kett failed, with two on bases and two
out, the locals winning by a score of 5 to
3. Attendance, 2400. Score:
R.H.D.I ' R.H.E.
St. Louis.... 5 7 3 I Boston 3 6 5
Batteries Pelty and Sugden; Tannehlll,
Crlger and McGovero.
Cleveland 6, Philadelphia 5.
CLEVELAND. May 24. Cleveland split
even with Philadelphia today, winning In
the 13th Inning on hits by Stovall and
Rhodes and two outs. Cleveland's three
errors gave Philadelphia five runs. At
tendance, 2600. Score:
Cleveland... 614 3 Philadelphia. 5 9 2
Batteries Rhodes and Bemls; Henley
Cincinnati 4, New York 3.
MEW YORKj May 24. Ciaclaaiu de
qua salute., and listened to a Chinese laun
dryman singing the "Miserere" from "II
Trovatore," but this combination of prize
fighter who wouldn't talk and "professor"
who had no English struck me as the
extreme outside limit on the Interview
proposition. To make the case more em-
harassing, the object of extremest solid
tude. the biggest Indian In the world, got
up from the tumbled bed and ambled out
of the room In great disgust.
Then there was nothing to do but sit
there In that unpretty room with the lm-
p&essarlos and look at a cheap lithograph
which hung on the wall, showing Maude
Adams In the second act of "Sappho," so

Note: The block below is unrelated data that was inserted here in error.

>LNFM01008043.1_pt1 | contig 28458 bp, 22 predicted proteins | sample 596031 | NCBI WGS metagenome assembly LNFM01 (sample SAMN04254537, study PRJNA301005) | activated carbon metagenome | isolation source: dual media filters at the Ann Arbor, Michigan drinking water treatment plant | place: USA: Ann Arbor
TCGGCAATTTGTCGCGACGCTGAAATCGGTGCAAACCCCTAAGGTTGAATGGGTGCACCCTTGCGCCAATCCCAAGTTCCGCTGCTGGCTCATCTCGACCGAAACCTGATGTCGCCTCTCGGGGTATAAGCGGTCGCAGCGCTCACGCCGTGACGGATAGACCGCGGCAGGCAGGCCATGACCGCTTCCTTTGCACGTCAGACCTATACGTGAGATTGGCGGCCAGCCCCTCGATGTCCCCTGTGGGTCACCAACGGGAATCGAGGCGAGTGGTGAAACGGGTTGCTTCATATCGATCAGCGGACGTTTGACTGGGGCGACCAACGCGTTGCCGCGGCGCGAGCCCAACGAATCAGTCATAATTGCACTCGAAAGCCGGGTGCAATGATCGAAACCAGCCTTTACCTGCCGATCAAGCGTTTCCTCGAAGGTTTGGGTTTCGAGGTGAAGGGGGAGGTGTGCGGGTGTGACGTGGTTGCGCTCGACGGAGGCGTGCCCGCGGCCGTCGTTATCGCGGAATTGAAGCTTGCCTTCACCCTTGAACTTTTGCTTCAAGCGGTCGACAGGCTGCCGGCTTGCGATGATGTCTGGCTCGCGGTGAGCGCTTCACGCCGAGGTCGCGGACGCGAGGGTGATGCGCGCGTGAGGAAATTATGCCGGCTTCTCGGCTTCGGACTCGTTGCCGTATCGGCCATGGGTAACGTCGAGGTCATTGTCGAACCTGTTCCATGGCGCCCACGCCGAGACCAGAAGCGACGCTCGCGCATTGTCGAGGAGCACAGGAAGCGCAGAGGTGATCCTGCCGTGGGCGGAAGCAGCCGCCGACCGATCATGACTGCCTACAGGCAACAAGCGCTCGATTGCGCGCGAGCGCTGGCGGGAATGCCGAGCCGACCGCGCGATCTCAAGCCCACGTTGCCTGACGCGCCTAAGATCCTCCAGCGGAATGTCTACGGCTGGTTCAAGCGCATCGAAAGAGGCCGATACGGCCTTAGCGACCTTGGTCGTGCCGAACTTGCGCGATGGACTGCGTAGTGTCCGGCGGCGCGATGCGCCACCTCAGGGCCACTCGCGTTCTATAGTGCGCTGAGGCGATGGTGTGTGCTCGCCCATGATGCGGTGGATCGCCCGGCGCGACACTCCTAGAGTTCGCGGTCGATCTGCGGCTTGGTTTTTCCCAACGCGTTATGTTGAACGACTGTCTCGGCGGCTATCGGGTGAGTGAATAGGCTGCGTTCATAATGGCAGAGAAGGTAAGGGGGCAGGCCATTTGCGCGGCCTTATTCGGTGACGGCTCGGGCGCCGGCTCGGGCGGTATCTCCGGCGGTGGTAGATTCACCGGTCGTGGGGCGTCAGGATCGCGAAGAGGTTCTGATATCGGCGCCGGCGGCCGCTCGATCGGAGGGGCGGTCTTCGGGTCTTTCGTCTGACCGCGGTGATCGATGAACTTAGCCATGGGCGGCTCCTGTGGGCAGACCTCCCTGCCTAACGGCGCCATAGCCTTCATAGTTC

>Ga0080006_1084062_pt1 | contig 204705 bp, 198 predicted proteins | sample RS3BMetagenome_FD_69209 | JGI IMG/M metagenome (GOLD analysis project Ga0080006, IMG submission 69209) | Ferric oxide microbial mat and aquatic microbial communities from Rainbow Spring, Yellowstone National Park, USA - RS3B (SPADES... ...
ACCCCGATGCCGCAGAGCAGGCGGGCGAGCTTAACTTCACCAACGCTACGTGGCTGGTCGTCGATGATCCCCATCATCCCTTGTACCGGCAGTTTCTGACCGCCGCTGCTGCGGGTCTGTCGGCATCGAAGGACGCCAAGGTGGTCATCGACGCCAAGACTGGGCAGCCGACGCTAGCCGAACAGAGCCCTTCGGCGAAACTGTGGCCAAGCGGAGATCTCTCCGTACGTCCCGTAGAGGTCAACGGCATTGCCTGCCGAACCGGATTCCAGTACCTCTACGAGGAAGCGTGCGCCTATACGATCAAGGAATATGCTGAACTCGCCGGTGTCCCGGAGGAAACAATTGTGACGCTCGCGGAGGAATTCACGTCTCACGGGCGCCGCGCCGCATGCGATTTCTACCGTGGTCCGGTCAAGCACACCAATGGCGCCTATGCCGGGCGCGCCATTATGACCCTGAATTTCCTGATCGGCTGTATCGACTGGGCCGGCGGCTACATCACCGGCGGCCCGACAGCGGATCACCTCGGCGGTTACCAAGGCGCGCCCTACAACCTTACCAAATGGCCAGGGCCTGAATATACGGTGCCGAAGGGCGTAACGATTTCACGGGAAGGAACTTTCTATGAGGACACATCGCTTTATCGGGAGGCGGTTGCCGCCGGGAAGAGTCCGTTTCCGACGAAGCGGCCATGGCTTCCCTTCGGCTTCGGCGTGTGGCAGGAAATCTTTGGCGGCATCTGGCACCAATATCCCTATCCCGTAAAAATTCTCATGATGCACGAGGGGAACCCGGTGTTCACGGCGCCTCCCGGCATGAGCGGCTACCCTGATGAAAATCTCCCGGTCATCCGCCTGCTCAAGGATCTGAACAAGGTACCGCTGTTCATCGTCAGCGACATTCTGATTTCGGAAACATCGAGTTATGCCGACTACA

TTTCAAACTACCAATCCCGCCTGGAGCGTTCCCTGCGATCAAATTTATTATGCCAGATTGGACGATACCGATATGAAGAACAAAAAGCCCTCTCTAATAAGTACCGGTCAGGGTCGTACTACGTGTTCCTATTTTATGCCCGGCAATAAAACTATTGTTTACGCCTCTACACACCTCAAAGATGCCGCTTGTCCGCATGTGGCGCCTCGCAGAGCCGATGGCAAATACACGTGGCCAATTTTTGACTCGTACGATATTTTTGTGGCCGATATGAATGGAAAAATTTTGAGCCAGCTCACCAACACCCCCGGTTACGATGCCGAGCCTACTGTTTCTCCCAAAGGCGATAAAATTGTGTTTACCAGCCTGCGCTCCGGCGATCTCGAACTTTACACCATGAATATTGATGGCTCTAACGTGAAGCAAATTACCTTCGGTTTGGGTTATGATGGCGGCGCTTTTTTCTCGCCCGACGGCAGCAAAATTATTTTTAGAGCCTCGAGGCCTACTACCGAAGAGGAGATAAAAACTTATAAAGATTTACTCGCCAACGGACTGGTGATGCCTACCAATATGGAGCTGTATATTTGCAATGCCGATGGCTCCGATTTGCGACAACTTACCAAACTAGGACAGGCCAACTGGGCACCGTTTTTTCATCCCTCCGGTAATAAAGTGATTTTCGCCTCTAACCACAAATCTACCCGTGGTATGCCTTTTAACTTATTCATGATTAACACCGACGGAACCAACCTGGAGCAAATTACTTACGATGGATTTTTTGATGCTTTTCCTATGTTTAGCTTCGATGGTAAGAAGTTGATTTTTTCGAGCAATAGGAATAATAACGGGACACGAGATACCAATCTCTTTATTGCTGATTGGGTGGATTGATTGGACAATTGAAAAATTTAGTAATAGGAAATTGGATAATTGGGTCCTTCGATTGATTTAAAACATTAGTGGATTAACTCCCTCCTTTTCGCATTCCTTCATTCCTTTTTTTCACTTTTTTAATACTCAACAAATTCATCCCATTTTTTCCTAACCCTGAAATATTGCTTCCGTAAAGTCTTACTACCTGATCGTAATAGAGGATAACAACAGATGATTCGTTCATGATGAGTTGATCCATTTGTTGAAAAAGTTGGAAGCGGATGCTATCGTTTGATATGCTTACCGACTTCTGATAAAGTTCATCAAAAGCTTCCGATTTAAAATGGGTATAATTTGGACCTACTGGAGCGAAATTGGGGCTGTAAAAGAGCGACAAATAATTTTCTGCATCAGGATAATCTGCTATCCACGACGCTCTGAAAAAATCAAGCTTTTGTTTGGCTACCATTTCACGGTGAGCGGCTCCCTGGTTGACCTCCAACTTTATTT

I too arose and went my way, pondering
the mystery of a prizefighter who refused
feated New York in a ten-inning game
today. Inability to hit the opposing pitch
ers was the main cause of the, home
team s defeat. Attendance, S000. Score:
New York... 3 4 3 j Cincinnati.... 4 9 3
Batteries Wiltse and BoweTman; Har
per, Ewlng and Schlel.
Philadelphia 6, Chicago 2.
PHILADELPHIA. May 24. Clean hit
ting by the local team resulted In s
rather easy victory over Chicago today,
Attendance, 2S0O. Score:
Chicago 2 4 2 Philadelphia. 6 S 1
Batteries Welmer and Kllng; Duggle-
by and Abbott.
Brooklyn 3, St. Louis 1.
BROOKLYN. May 24. Brooklyn defeat
ed St. Louis today by a score of 3 to 1.
The visitors failed to score up to the
ninth Inning, when Smoot drove out a
liner that resulted In a home -run. At
tendance, 1700. Score:
Brooklyn.... 3 7 0 SL Louis 17 3
Batteries Scanlon and Bergen; Egan
Batteries Klem and Emalle.
Pittsburg 11, Boston 1.
BOSTON. May 24. Pittsburg hit the ball
at will today and easily defeated Boston
Volz was batted out of the box In the
second Inning, and Harley. who succeeded
him. fared little better. Attendance. 3200.
Pittsburg... 1112 1 1 Boston 14 1